-        Make the Line of Control porous by opening all routes and allowing Kashmiris free movement on either side of the border [from the PDP’s self-rule document]


-        Create a consultative mechanism whereby elected representatives on both sides could deliberate on issues of common interest and concern, such as water, economy, trade, tourism and cultural exchange. [This is a road map for an Independent Kashmir as a half-way house to its merger with Pakistan. The interlocutors have attached a half-clever rider that “democratic institutions of self-governance should be established in areas of erstwhile princely state under the de facto control of Pakistan”, i.e., PoK. They have not dared to identify WHICH NATION should enforce this sage advice]


-        Review all Central laws and articles of the Indian Constitution made applicable to J&K after 1952 [It is obvious this recommendation has been made with a view to pave the way for Autonomy for the State, a core National Conference agenda, even though Sheikh Abdullah himself closed this chapter firmly. It is just another way of saying that the Centre must confine its authority to three subjects - defence, communications, currency]


-        Work on a new “compact” with the people of the State [whatever that means]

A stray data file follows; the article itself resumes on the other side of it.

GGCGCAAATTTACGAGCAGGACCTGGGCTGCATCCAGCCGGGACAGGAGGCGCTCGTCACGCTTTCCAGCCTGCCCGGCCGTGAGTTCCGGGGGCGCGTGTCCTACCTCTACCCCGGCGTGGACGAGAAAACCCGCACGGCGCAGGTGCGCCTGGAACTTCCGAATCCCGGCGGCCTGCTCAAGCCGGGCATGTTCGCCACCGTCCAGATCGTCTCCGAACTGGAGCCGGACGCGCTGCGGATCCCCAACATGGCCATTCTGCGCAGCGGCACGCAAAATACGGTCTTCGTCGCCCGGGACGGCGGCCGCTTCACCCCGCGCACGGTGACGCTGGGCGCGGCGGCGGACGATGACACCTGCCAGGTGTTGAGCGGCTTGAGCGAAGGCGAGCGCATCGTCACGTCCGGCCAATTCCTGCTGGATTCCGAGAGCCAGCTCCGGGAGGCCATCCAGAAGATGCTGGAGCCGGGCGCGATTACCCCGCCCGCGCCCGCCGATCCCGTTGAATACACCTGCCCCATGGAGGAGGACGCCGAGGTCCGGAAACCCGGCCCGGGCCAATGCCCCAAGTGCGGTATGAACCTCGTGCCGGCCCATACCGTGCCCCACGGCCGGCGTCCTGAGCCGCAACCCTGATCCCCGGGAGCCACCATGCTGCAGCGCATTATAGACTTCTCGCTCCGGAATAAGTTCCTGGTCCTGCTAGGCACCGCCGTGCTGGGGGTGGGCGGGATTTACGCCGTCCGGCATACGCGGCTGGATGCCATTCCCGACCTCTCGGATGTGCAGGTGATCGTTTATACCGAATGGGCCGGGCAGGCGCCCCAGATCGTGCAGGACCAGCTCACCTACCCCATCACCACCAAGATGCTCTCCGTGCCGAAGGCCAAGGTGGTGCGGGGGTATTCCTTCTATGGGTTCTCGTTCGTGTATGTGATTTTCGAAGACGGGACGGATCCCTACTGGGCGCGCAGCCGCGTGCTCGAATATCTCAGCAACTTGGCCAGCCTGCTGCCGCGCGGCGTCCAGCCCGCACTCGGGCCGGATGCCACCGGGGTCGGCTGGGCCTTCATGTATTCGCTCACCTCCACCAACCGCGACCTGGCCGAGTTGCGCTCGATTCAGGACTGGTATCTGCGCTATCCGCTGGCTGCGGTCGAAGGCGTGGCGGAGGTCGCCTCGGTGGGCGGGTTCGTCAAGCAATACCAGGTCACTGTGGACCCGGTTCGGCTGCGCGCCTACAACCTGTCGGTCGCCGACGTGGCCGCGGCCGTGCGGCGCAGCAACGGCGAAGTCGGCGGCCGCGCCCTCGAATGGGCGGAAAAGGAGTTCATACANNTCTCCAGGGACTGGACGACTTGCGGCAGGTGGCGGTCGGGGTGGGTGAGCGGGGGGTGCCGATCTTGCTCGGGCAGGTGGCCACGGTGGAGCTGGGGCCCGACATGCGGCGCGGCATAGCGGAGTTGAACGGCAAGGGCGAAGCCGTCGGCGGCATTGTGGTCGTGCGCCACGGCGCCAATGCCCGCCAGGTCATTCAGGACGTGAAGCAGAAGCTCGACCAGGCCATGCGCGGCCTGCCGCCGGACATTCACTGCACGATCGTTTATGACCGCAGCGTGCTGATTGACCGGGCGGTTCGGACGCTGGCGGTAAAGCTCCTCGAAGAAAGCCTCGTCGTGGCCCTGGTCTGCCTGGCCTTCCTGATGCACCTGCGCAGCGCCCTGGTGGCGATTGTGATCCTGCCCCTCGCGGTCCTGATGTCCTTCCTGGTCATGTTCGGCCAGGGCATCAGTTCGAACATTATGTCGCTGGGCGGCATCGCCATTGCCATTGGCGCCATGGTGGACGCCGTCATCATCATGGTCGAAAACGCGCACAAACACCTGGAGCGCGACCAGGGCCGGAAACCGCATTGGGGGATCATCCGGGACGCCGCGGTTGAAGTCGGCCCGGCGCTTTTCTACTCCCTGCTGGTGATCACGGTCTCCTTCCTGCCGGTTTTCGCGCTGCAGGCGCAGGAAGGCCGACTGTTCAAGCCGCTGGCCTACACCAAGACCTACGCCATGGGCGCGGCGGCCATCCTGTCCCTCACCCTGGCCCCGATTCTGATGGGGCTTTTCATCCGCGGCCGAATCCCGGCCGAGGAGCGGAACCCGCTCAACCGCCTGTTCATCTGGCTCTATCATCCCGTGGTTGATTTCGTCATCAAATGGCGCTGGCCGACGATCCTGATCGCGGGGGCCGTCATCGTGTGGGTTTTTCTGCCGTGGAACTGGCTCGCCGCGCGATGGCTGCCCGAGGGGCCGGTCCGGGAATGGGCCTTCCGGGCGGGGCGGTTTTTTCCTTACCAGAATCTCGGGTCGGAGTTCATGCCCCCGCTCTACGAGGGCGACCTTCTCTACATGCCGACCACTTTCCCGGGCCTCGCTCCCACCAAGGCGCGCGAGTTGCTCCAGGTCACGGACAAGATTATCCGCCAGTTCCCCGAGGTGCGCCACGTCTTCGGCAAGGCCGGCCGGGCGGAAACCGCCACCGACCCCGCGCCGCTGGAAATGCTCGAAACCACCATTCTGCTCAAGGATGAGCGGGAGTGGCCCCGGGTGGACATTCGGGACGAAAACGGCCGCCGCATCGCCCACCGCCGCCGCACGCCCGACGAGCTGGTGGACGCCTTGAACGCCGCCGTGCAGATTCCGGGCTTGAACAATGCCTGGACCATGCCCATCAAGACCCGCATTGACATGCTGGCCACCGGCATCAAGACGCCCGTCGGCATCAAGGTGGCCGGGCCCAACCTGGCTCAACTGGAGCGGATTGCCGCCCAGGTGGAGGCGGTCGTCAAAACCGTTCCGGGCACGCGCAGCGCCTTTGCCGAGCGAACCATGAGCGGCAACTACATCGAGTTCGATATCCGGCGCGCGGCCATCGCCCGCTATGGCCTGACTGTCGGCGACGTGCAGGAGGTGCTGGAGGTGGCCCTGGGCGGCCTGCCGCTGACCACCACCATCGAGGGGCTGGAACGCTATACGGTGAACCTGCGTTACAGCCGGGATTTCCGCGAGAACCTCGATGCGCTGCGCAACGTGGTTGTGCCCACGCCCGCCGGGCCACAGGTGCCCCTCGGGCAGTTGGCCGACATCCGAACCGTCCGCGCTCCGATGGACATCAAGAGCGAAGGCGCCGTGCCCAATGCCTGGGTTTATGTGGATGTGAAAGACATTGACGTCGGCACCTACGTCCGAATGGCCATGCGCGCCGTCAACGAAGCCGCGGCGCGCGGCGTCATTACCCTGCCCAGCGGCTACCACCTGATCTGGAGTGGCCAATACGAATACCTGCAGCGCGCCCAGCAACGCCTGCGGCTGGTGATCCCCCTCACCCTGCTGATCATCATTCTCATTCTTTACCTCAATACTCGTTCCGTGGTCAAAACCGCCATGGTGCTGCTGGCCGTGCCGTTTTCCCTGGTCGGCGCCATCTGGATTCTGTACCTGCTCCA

-        The Governor should be appointed by the President, but only from a panel of three names sent by the State Assembly [a key demand in the PDP self-rule document]


-        The nomenclatures of Governor and Chief Minister should remain the same in English but equivalent nomenclatures to be used solely in Urdu may be considered [i.e., prime minister and Sadr-e-Riyasat – a move that will fuel separatism]


-        No changes in Article 356, but if the government is dismissed, elections should be held within three months. For cases involving imposing of internal emergency, the State Government must be consulted beforehand


-        Promotion of officers from all-India services may be gradually reduced in favour of officers from the State civil service without compromising efficiency [a recipe for phasing out all-India services from the state altogether]


-        No further Central laws should be extended to the State by Presidential order.


-        Separation of Ladakh from Kashmir province and constitution of separate councils for Kashmir, Ladakh and Jammu to remove the sense of discrimination [clearly an instance of surpassing jurisdiction]


As though all this were not enough, the report suggests a high degree of internal devolution of powers, with each region having councils of equal constitutional status. It talks of steps to end the alienation of people from the Centre and the issue of human rights violations.